For liberals, it was the greatest moment since Johnson’s ’64 landslide and the start of the Great Society. For liberalism, Obama’s victory was the fusion of  an absolute political majority with a president who was intellectually one of their own; potentially the pivot to decades of progressive governance to come.

And Team Obama and the Democrats blew it.

Big Time.

Listening to President Obama campaign today, with his constant harping on congressional Republicans and whining about the depth of the crisis he inherited, you’d forget that for the first 732 days of his Administration, the President had an absolute majority in the House and Senate.  He could do whatever he wanted to do. Indeed, he did do what he wanted to do, which is the central problem.

Instead of a carefully tailored and integrated plan to heal the economy, thus gaining credibility for the more ambitious social pieces of his agenda, Obama backed a pork-laden, ill-conceived and easily lampooned Stimulus bill, and then, inexplicably, pivoted on to other items on his agenda while the economy wallowed.

19 days after the Stimulus bill became law, President Obama held the first White House Summit on health care – March 5th.  The summit kicked off what would become a full year of singular Democratic focus to pass a comprehensive health care law. The Democratic Congress also set to work on a new regulatory structure to monetize carbon emissions (Cap & Trade), new regulations for Wall Street that did not include reform of Freddie and Fannie (Dodd-Frank), and card-check legislation, a sop to unions that would abolish the secret ballot in unionization efforts.

Efforts regarding the economy were ad hoc, temporary and unsustainable. “Cash for Clunkers”, a 1st time home-buyers tax credit, ill-conceived aid to homeowners as well as the multi-billion dollar bailout of the auto industry that deliberately violated existing shareholder rights by unilaterally reordering ownership, providing auto unions with ownership and a seat at the table that they neither paid for nor earned.

Democratic hubris and myopia in the first two years of governing was such a thorough overreach that it gave rise to the first organic, national protest movement since the 1960s, this time on the center-right; the Tea Party.  And it led to the worst midterm defeat of an incumbent party since 1994, with the Republicans taking control of the House and gaining six seats in the Senate, effectively ending Harry Reid’s ability to pass legislation without Republican agreement.

Having effectively squandered his first two years on non-economic issues when it was well within his power to do something, the President now faced opposition to his brand of economic policy in Congress, setting off the ideological gridlock that endures to this day today.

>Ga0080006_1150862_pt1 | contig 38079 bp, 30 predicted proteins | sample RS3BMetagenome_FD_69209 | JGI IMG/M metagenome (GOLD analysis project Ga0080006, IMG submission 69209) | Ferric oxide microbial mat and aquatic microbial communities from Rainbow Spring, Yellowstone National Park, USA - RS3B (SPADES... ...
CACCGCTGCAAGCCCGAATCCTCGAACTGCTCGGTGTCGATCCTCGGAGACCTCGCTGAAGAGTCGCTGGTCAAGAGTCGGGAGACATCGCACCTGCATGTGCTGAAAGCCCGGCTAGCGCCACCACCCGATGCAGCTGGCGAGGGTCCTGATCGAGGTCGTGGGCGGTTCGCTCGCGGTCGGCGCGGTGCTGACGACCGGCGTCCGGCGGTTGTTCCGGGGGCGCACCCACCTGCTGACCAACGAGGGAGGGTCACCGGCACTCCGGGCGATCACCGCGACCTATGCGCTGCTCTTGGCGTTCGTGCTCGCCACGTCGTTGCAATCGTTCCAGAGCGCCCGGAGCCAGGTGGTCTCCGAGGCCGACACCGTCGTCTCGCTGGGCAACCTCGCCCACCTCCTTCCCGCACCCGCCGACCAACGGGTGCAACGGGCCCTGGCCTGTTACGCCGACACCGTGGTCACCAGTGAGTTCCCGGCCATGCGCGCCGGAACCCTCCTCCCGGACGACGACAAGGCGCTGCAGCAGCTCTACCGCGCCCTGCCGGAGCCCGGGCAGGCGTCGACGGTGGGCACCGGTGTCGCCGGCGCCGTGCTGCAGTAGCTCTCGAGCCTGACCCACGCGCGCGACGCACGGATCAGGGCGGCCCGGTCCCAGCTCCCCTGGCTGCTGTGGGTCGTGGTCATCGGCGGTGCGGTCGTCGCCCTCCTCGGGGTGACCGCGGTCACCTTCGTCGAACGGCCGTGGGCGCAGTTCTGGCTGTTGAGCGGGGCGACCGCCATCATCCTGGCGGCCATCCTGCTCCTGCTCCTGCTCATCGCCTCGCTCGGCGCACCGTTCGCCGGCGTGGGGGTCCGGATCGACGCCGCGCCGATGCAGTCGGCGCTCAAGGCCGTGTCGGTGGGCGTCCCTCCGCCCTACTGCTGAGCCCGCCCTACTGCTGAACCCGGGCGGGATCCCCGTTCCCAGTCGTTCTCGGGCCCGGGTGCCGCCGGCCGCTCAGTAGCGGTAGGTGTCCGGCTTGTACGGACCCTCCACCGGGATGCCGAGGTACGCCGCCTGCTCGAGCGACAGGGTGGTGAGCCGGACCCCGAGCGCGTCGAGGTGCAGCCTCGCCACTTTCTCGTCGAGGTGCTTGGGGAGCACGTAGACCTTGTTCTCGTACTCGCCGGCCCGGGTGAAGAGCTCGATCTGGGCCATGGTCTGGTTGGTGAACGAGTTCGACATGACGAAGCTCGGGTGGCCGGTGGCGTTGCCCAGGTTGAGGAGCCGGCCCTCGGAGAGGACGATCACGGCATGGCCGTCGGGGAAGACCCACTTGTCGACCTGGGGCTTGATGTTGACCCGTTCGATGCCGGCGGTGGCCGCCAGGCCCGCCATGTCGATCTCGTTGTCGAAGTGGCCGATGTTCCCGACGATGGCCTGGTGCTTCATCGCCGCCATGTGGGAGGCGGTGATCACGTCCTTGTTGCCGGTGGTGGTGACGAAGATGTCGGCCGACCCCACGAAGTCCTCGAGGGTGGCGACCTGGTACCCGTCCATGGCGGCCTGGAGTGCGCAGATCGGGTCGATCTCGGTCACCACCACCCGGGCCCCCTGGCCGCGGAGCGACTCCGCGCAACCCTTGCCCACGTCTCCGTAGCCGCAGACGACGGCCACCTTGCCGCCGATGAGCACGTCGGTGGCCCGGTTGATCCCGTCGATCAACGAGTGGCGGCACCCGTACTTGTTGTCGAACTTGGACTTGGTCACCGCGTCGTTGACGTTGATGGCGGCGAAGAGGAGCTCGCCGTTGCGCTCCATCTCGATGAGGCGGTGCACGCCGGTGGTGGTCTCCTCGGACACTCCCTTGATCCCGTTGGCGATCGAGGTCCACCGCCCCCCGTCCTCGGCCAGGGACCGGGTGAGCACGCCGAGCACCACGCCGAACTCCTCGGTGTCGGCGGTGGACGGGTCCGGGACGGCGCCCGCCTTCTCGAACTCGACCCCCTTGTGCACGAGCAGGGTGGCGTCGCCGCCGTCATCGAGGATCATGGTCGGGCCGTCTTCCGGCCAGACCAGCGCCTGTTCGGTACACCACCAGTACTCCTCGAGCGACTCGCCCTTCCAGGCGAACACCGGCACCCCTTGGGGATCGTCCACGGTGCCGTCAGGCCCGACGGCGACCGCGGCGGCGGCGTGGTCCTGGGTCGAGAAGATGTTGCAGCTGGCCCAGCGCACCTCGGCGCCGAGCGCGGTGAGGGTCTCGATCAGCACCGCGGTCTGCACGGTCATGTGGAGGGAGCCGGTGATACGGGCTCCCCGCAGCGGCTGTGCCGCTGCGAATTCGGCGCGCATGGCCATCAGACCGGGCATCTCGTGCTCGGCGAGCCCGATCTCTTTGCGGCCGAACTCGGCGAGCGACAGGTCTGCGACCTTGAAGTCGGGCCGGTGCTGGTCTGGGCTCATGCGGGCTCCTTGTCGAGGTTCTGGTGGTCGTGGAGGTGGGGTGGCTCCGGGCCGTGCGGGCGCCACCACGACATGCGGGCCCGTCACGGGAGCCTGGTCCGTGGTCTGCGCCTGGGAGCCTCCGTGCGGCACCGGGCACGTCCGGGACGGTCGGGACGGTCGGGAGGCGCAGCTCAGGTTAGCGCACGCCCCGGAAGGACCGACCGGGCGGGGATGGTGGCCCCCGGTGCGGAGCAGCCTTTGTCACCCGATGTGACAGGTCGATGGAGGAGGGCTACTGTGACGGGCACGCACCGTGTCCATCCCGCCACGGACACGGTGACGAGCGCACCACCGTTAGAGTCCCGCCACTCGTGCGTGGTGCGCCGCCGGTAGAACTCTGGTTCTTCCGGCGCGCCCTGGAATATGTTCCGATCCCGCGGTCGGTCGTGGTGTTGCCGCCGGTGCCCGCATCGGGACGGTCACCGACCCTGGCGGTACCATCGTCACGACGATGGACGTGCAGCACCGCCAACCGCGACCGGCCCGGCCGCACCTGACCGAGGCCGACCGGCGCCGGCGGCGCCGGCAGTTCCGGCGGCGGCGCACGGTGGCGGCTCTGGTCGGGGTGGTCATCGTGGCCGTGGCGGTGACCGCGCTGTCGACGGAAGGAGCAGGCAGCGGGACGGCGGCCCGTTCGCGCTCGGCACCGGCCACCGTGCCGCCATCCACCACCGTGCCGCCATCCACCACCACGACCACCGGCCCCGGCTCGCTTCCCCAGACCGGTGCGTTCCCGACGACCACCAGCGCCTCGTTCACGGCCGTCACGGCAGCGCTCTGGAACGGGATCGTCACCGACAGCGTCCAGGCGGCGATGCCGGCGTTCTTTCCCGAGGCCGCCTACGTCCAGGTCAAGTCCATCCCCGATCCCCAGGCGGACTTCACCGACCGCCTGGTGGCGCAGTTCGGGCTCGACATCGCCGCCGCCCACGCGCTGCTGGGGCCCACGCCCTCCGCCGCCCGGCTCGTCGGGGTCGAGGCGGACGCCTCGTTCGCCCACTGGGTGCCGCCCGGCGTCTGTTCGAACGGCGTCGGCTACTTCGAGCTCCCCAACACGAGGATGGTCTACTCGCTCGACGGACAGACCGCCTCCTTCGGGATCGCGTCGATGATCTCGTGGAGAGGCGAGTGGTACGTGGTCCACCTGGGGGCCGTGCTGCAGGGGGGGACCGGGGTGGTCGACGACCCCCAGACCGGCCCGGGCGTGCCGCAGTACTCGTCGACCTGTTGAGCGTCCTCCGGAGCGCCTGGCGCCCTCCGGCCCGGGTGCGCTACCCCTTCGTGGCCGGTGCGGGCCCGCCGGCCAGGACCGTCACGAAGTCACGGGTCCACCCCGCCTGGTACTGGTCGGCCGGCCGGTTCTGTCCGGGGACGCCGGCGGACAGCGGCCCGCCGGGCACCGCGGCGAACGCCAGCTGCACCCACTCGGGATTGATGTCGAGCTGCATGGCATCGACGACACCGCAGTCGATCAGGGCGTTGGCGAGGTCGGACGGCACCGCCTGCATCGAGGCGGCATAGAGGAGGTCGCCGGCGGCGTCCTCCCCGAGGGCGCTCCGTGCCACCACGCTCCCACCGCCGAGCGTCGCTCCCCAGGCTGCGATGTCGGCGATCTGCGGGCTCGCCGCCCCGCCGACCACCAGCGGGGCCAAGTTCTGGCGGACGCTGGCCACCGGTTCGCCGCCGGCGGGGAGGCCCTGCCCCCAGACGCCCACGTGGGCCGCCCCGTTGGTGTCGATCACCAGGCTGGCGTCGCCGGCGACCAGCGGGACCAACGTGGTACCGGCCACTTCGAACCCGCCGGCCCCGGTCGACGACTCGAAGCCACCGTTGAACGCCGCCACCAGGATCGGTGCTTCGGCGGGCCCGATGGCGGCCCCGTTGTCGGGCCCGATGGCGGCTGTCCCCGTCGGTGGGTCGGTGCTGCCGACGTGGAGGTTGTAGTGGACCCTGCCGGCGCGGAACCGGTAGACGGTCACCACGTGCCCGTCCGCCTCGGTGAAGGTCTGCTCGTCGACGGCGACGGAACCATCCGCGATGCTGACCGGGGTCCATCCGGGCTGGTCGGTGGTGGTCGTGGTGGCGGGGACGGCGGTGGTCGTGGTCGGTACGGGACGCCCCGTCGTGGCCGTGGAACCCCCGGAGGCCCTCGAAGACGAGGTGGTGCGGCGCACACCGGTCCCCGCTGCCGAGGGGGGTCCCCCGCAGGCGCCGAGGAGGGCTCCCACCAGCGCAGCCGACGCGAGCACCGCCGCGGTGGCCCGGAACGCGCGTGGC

Thinking back to the early days of 2009, it appeared as if the free market had been so discredited that policies to promote and nurture its growth might be years or decades away. Yet, in the span of only three and a half years, Team Obama and the Democrats have so botched their governance that an agenda that curbs government spending, cuts regulations, lowers tax rates in a simplified tax system and slows the growth and power of Washington is not only viable, but an acceptable alternative.

Indeed, by failing to tackle entitlements, the largest driver in the sea of red ink that grows bigger each year, and the national debt, the Democrats lost an opportunity to reform the programs on their terms, demonstrating both fiscal restraint, while preserving the best available safety net. Instead, they created the miasma of Obamacare, built on the rickety pillars of the soon-to-be- insolvent Medicare/Medicaid/Social Security axis.

As voters go to the polls in November, Democrats will have to cope with this verdict of their stewardship, captured succinctly by Stephen Moore of the Wall Street Journal,Obamanomics may be the most expensive failed experiment in free-lunch economics in American history.”

Buti it’s worse. Liberals are not only in danger of losing the White House.  They are in real danger of losing the argument.

What decades of Republican rhetoric failed to do, the Democrats have managed to disprove all on their own through a lack of discipline and a contempt for the priorities of average Americans – that a liberal economic agenda can be both a powerful engine of growth as well as expanded “social justice.”

They have exposed their own agenda as little more than a special interest spoils system, where favored constituencies and causes are rewarded with ever more public dollars, while the engine of production is strangled with taxes and regulations as a subordinated interest to progressive governance.

It is a recipe for government insolvency and business disaster.  But it is what is at stake for liberals nevertheless in the artifice they have constructed.

If the race stays close, or if Romney pulls ahead, look for the panic to begin.  When the search for scapegoats starts in earnest, you’ll know the liberals have thrown in the towel. At that point the blood-letting on the left will be vicious and ugly.

Just another example of how consequential November will be to the future of America.